Alta Dale"-Re9idence of Mr. and Mrs. Stowell L. Bryan 


Loren Higley, third son of Col. Benjamin and Sally (McCowen) Higley, 
was born in Becket, Mass., Feb. 2, 1810. He was brought, the following year, 
by his parents to Windham, their family being the third that arrived in the 

March 8, 1832 he married Rachael Elmina Frary who was born in Becket, 
Mass., 1811. In October 1829 she came with her mother and a large family to 
Windham, where she taught school until the time of her marriage. 

Their children are Sheldon Frary, Stephen Loren, William Adams, 
Sarah Ann and Seymour Augustus, twins. 

Rachael Elmina Higley died July 1. 1889. 

Loren Higley died Feb. 25, 1891. 

Sheldon F. Higley was born Nov. 24, 1833. May 6, 1856 he married 
C. E. Fitch. They have one daughter. He died, Dec. 25, 1910. 

Stephen Loren, born 1837, died 1887. 

Wm. A. Higley, born 1840. Married Elizabeth Scott in 1865. Have two 
children, a son and daughter. The wife died Aug. 31, 1908. 

Sarah Ann Higley married John L. Miner, Sept. 2, 1875. They have one 
son. She died Dec. 18, 1906. 

Seymour A. Higley married Emma Sheldon, 1880. They have two sons 
and a daughter. They own and occupy the same home into which his 
parents moved in the winter of 1834. 

Loren Higley Sheldon F. Higley 

1810-1891 1833-1910 

Sheldon F. Higley 

Residence of Mr. and Mrs. Seymour Higley 

Mrs. W. A. H.gley 

Mr. W. A. Higley 

Residence of W. A. I l.gley and 1 

Residence of Mr. and Mrs. E. W. Mallett and son Clarence H. 

Residence of P. R. Higley and Family 

R«iden« of Mr. and Mrs. F. Birchard Jagger and Pioneer Homestead of Ephraim F. Jag 

Mr. and Mrs. C. E. SirMth 

Residence of Mr. and Mrs. C E. Smith formerly owned by Siras Johnson, in 1854. 

Residence of Mr. and Mrs. S. O. Donaldi 

Residence of Mr. and Mrs. Chaffee Bircfiard 

Mrs. Egbert Woodworth 

Hon. Egbert Woodworth 

Residence of the late Hon. and Mrs. Egbert Woodworth 

Residence of Mr. and Mrs. E. P. Clark 

Residence ot Mrs. Louisa Walden 

Mrs. H. T. Sheldon 

Mr. H. T. Sheldon 

H. T. Sheldon was born April 17. 1842. 
Sheriff of Portage County 1865-1689. 
A prominent merchant in Windham for 
Postmaster of Windham from 1889-1893 

tity-two years. 
. from 1897-1910. 

Residence of Mr. and Mrs. H. T. Sheldon 

Mrs. Jesse Lyman 

Mr. Jesse Lyman 

Mrs. E. J. Hil 

Mr. E. J. Hill 

Residence of Mr. and Mrs. E J. H 

Mr. and Mrs. F. S. Higley and daughter Clara H. 

Residence of Mr. and Mrs. F. S. Higley. 

D,,v,d,s„n J. Wait 
In liis 81st year 

Residence of Mr. and Mrs. L. M. Waite 

Mr. and Mrs. O. N. Rudd 

The Rudd Homestead 

_ Wagner 

Mary A. Hoopengarner 

Mary A. Hoopengarner. born March 24 
widow of Joseph Hoopengarner. 

Sarah C. Wagner, born Feb. 1 i. I860 in Tu 
of Joseph and Marv A. Hoopengarne 

Daniel B. Wagner, a pro 

Clate A. W; 


. son of Mr 

; citi 
nd M. 

Sarah C. Wagner 
Clate A, Wagner 

1832, in Tuscarawas County, Ohi 

as County, Ohio, daughte 




! late Thoma. 

5 O. Angel 


resident of Windham 

, Ohio. 


30 years 


e of Peace of Windha, 

n. For sever 

al years 


.r. Was , 

a member . 

3i the 




Mrs. Marilla Noble. 
Windham and lived here continuously 82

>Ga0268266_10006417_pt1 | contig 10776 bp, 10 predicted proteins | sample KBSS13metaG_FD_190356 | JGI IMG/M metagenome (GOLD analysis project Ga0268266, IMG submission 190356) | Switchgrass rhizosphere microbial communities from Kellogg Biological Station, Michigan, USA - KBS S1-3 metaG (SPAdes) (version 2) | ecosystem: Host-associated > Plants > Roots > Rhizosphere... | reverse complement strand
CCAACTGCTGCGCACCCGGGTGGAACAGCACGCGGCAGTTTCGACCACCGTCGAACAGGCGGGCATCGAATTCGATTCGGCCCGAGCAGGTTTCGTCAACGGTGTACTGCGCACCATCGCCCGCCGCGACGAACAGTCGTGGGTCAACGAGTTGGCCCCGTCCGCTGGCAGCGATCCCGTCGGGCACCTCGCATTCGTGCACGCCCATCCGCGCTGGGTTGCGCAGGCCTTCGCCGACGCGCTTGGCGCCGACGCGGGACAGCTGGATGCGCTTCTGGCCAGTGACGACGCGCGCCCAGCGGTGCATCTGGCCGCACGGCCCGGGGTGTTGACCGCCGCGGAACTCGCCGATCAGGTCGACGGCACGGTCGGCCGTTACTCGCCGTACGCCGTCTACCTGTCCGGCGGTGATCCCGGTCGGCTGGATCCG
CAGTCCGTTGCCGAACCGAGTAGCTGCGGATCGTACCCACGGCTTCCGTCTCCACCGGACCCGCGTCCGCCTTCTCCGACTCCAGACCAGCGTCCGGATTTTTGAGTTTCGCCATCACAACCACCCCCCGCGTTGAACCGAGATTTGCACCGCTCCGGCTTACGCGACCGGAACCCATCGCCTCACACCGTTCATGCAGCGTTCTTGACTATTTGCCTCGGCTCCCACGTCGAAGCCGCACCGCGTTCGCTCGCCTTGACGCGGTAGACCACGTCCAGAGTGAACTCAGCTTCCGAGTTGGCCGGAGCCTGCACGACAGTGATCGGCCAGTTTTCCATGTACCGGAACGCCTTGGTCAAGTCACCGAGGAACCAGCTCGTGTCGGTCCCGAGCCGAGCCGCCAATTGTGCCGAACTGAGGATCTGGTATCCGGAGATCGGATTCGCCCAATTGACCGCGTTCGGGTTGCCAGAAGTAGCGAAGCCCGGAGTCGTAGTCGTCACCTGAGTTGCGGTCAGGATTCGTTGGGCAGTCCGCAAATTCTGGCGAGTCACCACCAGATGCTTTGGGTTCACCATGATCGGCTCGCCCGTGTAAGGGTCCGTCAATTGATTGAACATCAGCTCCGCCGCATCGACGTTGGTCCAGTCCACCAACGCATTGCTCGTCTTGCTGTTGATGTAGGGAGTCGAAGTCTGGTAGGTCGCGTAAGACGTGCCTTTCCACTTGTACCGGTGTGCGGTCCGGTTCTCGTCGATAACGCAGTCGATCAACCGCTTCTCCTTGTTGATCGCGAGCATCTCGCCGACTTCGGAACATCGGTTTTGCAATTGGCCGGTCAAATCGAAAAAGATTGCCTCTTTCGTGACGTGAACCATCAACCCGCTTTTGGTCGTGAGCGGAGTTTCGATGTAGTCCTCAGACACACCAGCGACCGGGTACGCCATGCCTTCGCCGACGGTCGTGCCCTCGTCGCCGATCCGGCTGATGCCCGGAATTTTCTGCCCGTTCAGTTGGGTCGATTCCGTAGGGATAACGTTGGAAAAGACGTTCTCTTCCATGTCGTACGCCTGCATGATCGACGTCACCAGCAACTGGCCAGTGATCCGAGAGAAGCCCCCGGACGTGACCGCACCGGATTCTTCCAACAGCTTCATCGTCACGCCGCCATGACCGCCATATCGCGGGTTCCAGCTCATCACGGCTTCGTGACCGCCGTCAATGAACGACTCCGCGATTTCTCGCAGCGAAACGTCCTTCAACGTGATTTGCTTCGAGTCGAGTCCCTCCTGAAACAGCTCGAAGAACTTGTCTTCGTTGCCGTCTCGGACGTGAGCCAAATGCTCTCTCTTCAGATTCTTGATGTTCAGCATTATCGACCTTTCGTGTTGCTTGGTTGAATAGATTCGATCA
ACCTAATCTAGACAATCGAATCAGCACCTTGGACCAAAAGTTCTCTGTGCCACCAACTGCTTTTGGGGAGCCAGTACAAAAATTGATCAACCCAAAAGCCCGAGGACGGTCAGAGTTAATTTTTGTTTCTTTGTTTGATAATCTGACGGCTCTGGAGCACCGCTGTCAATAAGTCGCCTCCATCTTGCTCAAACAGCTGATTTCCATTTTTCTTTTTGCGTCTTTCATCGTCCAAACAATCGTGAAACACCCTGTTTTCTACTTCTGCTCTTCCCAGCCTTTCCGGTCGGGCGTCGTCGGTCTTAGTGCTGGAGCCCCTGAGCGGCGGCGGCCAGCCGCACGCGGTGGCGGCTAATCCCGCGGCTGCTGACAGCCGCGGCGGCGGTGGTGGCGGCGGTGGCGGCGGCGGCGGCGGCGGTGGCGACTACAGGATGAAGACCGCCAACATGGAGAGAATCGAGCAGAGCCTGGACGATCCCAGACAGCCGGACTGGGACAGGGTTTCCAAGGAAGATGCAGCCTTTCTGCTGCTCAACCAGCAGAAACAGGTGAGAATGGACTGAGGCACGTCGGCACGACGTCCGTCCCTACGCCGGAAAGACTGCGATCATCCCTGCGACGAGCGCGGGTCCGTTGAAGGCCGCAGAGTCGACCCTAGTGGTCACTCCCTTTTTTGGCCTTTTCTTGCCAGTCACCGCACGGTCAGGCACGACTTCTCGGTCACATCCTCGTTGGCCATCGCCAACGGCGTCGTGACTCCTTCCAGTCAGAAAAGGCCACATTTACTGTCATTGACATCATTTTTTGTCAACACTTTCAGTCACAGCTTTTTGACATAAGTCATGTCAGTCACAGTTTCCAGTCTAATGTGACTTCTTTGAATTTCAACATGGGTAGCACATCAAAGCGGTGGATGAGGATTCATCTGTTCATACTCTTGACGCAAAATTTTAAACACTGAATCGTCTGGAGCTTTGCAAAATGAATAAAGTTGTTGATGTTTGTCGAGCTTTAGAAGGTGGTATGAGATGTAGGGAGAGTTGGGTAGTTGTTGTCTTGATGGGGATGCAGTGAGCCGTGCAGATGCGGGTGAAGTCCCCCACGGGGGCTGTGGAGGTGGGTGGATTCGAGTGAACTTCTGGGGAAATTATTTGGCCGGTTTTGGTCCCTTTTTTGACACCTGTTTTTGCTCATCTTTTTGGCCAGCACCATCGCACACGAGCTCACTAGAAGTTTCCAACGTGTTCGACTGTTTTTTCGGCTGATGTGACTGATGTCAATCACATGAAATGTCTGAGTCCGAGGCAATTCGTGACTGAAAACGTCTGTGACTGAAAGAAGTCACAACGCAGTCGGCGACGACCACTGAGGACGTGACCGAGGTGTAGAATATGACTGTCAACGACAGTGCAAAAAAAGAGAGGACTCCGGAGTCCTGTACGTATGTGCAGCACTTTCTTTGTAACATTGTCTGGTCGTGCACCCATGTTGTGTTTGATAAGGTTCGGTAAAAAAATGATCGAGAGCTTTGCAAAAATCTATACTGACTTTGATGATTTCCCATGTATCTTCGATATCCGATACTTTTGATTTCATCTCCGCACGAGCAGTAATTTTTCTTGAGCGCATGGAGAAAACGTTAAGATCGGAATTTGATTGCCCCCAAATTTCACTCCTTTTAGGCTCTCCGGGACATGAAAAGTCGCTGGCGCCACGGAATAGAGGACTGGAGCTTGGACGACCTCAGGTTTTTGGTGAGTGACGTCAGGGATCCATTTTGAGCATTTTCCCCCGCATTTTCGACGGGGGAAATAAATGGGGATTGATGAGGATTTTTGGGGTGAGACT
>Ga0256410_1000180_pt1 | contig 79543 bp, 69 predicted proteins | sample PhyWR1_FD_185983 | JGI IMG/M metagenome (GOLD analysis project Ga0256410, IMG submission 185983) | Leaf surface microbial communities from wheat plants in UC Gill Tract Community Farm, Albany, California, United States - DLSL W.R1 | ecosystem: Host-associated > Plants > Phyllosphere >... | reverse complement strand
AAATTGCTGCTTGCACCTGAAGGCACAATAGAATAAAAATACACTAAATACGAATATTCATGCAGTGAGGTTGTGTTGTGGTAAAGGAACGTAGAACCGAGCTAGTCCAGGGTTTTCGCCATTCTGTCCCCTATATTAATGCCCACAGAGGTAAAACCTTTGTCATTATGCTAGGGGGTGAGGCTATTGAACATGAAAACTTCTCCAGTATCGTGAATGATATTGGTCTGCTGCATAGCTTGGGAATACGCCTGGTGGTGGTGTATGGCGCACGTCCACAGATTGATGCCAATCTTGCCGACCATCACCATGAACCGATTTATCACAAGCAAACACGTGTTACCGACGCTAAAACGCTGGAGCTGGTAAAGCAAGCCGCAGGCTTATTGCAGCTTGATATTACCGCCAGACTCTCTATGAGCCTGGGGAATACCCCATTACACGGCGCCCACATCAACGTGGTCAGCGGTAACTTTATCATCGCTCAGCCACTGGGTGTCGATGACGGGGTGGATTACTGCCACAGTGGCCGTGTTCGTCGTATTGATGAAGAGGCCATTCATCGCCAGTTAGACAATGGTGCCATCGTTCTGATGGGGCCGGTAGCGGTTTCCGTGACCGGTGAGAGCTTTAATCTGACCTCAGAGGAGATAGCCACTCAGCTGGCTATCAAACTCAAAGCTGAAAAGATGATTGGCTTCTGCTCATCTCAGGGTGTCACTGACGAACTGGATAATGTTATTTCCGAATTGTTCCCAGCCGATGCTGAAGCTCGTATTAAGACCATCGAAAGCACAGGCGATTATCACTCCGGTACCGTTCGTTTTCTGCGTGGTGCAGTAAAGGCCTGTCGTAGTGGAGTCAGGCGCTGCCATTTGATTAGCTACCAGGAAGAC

The Beckwith Tavern and Homestead. 
Known in early times as the stopping place for stage coaches, changing of horses, etc. 

History of Early Settlement. 

At a meeting of a number of the inhabitants of liecket and Washington in 
the County of Berkshire and Commonwealth of Massachusetts, at the house of 
Thatcher Conant in Becket, on the tenth day of September. 1810, the following 
agreement was entered into for the purpose of obtaining a township of land in 
the state of Ohio. 

We, the subscribers hereby promise to pay Thatcher Conant our equal 
proportion of the e.xpense of exploring and viewing a township of land in New 
Connecticut, now owne.l by the Hon. Caleb Strong of Xorthampton, to be paid 
over to the agents of the compan\- by order of the com]ian\-. Witness our hand. 
September 10, 1810: 

r>ille Messenger Xathan Birchard Enos Kingsley 

Elijah .\lfor(l Jeremiah Lyman Elisha Clark 

Ebenezer X. ^lessenger Dillingham Clark Isaac Clark 

John Seley lienjamin Higley Benjamin C. Perkins 

Thatcher Conant Aaron P. Jagger 

.■\lpheus Streator Cideon Bush 

Col. I'lille Messenger being chosen moderator of the aforesaid meeting and 
Elijah Alford. Clerk. Thatcher Conant being chosen Treasurer of said company. 
\oted, That Dillingham Clark Esq., and Jeremiah Lyman be agents to 
explore said township, being Township Xo. 4 in the 6th Range in the Connecti- 
cut Western Reserve, so called in the state of ( )hio, owned by the Hon. Caleb 
Strong aforesaid. 

At a meeting of the company founded for the purpose of purchasing Town- 
ship No. 4 in the 6th Range of the Connecticut Western Reserve, state of Ohio, 
holden at the house of Elijah Alford in Becket, on the 31st day of October, 
1810, for the purpose of hearing the reports of the agents of said company re- 
specting said township. 

Col. Bille Messenger chosen moderator, Elijah .\lford. clerk. 
A'oted that Dillingham Clark, Esq., apply to Caleb Strong, Esq., for the pur- 
pose of purchasing said township for the company. 

.\t the adjournment of the aforesaid meeting Xov. 8. 1810. voted to choose a 
committee to devise a plan for dividing the township if purchased and a com- 
mittee chosen for that purpose. At the adjournment of the aforesaid meeting 
Nov. 12, 1810, the committee appointed to devise a plan of division reported 
as follows: That the south half of lot No. 55 be taken for public land and the 
use of a minister ; then select 33 80 acre lots for a first division : and